BY HAMZA A. BAJWAReply
An Islamic college accused of teaching extremist doctrine has hit back dismissing the article in The Times newspaper as immature and unfounded and describing it as a classic example of an Islamophobic report that incites to violence and hatred.
Hawza Ilmiyya in London, a Shiite seminary, labelled Sean O’Neill’s report as totally biased, erroneous and shocking, that was done to "provoke tension in different parts of society between Muslims and non-Muslims" and which has since led to the institution receiving threatening phones calls and death threats.
The article entitled: "Muslim students ‘being taught to despise unbelievers as filth’", claimed that anonymous students from the college were disturbed and worried over a medieval text being taught that apparently described non-Muslims as "filth" and likened them to dogs and pigs.
But the college has rejected the portrayal of its academic environment as a "hotbed of religious intolerance and extremism" as going against the very ethos upon which it was established in 2002 - "to train religious scholars and Imams to serve the growing needs of the Muslim community in Britain".
Mohammad Saeed Bahmanpour, the Director of Studies at the college, said that neither he nor any of his students had ever learned to "despise" anyone.
"We do not even despise Sean O’Neill who has written this sensational and confusing report," he said.
Dr. Bahmanpour told The Muslim Weekly that staff and students at the college were suspicious of the claim made in the report that a group of students had expressed "worries" over the text in question. He believes it was something Sean O’Neill had "completely made up".
Dr. Bahmanpour said that after receiving the contentious text he confirmed that it was unknown and had never been taught, which prompted Sean O’Neill to visit their website where he eventually found an alternative source for his story - text from the 13th century scholar al-Muhaqqiq al-Hilli.
Dr. Bahmanpour also said that the word rendered as "filth" in the article was a "misinterpretation of the text".
"The word used there [in al-Hilli] is a very familiar word for the Muslims and that is najas. We have in the Qur’an [the verse]: "Innama mushrikoona najas [Verily the polytheists are najas]". And no one has interpreted this verse from the Qur’an to mean that mushrikoon (polytheists) are ‘filth’. The same term is used in the book [of al-Hilli] so whatever we say about najas here we say about najas in that book.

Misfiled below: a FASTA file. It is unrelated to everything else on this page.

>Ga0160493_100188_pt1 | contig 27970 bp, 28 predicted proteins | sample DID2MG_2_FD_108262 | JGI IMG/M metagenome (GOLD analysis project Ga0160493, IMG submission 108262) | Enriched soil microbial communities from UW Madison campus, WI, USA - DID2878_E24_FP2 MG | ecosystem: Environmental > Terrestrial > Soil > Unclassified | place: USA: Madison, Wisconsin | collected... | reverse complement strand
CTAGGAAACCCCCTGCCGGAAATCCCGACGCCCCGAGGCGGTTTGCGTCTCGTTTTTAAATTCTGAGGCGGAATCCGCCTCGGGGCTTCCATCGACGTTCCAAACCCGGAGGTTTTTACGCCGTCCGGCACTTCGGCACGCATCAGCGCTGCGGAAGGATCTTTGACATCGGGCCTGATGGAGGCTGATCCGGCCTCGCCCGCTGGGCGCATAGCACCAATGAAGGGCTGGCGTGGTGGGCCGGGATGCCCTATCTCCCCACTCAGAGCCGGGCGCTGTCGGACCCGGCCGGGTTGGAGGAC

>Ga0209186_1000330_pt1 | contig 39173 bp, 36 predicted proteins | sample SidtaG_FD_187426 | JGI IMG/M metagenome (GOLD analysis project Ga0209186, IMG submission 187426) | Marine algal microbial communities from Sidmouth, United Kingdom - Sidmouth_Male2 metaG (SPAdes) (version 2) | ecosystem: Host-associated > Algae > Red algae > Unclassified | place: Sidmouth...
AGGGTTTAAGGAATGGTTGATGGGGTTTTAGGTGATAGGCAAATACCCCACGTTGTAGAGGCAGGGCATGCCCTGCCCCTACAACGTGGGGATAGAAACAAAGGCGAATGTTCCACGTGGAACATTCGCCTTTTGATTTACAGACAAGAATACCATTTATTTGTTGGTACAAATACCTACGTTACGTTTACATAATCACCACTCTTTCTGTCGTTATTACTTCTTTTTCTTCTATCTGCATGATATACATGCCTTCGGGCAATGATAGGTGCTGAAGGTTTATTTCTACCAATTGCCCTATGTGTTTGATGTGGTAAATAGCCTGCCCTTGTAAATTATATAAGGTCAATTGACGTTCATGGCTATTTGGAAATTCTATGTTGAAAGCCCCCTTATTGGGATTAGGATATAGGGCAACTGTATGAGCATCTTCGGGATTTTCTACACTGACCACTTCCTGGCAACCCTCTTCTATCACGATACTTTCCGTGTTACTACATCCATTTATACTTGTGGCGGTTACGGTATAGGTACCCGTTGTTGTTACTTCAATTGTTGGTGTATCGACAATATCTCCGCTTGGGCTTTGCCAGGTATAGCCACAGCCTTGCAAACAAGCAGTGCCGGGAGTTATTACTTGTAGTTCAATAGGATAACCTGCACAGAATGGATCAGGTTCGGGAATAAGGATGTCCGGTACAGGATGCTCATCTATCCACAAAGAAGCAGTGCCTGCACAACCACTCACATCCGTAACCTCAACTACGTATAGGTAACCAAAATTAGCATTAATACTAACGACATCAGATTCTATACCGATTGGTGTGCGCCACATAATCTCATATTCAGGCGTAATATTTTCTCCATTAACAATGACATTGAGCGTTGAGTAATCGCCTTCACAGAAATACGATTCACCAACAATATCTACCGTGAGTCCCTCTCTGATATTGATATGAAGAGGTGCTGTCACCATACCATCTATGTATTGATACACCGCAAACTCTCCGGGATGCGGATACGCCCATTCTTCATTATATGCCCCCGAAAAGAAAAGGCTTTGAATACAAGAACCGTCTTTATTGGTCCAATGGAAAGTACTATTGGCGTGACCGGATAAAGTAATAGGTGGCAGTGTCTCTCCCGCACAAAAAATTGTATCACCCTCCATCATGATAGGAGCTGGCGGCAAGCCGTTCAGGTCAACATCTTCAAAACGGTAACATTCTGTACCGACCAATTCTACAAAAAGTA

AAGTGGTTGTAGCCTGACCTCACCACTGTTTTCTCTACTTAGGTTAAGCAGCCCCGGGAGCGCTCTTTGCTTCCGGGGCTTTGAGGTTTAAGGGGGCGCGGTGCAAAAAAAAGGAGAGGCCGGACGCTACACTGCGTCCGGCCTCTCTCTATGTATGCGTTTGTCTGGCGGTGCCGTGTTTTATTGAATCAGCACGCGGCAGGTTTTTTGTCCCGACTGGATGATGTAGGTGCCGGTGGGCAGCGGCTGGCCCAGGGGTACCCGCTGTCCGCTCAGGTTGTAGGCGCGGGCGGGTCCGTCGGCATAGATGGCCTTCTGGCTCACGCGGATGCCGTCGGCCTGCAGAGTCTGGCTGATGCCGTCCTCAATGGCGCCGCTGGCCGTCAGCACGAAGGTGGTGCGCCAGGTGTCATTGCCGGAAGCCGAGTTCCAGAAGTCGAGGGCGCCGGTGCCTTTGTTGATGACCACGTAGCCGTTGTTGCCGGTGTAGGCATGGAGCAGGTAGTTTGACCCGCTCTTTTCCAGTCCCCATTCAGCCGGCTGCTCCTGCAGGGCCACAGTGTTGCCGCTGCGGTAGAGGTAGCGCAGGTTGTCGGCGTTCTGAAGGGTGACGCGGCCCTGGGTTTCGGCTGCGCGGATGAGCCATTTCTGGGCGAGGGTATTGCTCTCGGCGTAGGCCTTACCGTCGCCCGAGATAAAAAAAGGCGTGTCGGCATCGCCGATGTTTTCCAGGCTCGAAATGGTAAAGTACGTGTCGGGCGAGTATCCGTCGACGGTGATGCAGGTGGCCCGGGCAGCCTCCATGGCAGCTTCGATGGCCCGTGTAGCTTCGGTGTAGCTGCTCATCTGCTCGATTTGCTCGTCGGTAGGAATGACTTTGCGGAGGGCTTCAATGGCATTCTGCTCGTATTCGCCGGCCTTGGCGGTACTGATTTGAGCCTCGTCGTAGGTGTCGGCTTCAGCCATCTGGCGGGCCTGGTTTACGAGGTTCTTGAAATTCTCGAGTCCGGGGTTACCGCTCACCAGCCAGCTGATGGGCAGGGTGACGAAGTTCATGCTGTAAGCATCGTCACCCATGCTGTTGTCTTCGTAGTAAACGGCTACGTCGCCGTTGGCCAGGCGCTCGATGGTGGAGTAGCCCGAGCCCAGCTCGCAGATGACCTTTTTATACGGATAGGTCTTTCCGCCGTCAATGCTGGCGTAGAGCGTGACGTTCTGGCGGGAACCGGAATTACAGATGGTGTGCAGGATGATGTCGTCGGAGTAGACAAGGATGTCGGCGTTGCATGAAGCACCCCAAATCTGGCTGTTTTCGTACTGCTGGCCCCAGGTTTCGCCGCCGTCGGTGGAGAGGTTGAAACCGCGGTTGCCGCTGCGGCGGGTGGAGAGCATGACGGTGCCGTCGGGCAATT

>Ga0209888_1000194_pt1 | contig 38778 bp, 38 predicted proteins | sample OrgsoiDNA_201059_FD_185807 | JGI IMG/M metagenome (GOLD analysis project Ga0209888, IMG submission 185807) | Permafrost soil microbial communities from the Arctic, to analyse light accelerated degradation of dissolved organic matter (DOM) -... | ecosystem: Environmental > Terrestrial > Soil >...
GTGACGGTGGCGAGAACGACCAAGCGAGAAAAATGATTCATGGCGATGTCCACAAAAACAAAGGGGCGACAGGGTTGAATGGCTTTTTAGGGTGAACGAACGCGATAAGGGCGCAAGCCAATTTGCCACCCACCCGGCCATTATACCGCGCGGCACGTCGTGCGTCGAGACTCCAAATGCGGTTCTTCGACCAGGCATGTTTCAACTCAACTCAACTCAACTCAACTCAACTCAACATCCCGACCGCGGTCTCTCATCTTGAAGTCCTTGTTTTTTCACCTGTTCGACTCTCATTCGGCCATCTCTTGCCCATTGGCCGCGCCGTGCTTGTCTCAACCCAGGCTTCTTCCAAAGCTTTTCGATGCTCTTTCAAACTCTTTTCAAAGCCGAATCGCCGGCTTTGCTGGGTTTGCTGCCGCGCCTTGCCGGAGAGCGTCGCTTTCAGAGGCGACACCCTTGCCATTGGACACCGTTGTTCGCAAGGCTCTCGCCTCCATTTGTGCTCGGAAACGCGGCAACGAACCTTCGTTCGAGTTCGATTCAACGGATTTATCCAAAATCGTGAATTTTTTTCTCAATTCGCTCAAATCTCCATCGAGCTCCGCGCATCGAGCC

"The text in question discusses ritual impurity which is something completely known to followers of most religions, especially the Jewish faith which is very close to Islamic faith in this respect.
"If you touch their kosher [meat], the kosher cannot be eaten because it has become ‘ritually impure’. And I don’t think they regard all others as ‘filth’."
He added that pork and wine were ritually impure for Muslims, but no Muslim regarded them as "filth".
"This was a very important distinction, and I am sorry to say that this distinction has not been understood and covered in the report.
"Moreover, I explained to him [O’Neill] that most current authorities on Shiite law, including Ayatollah Khamenei, who is named in the report, do not subscribe to this view and we have made this abundantly clear to our students."
Dr. Bahmanpour also highlighted that al-Hilli was "a very very well known scholar" whose works were also taught in other universities, where it was considered a necessary source for teaching Shi’ism.
"He is not a type of infamous scholar, so I’m sure this is going to raise some concern amongst other Shiites."
Director of MA in Islamic Studies at Exeter University, Dr Sajjad Rizvi, confirmed that he and his colleagues likewise made reference to al-Hilli’s works and described The Times article as an "entirely silly piece". He further said that according to the dominant Shiite jurisprudential view, the Shi’a had to follow a contemporary view; although a classical opinion could be studied, it has "no validity for a belief".
"Al-Hilli’s opinion could not be valid in today’s era," he said.
Dr. Bahmanpour also disputed accusations that the college is exposing its students to "very literalist interpretations of the Qur’an" and who are "hard-line traditionalists who do not allow academic freedom". He said that this was refuted by their policy where it was made compulsory for the students to take a BA degree course accredited by Middlesex University.
"Most of that curriculum is actually dedicated to Arabic. The other part of the curriculum is used to teach students how to read classical text.
"They do 3-days on our BA course and 2-days on our Hawza Ilmiyya course."
The course also covered a wide range of subjects which made it "impossible for students to be taught extremist doctrine".
He emphasised that the college had no hidden agenda and that the academic staff and students of the seminary have been at the forefront of inter-religious and interfaith dialogue. But warned that those who demonise institutions such as Hawza Ilmiyya were "unwittingly playing into the hands of extremism" and "stifling the voice of moderation in the Muslim world".
"We expect the assistance and the help of all peace-loving citizens of this country, as well as the British government and the media, as we believe we are champions in the fight against bigotry and the voice of reason and moderation. If you are in favour of good race relations, if you want to see better ties between the Muslim community in Britain and members of other faiths, we would invite you to come to our college to see for yourself that everything we do and teach is transparent and that we make every attempt to bridge the gap, rather than destroy the bridges, between the faiths."
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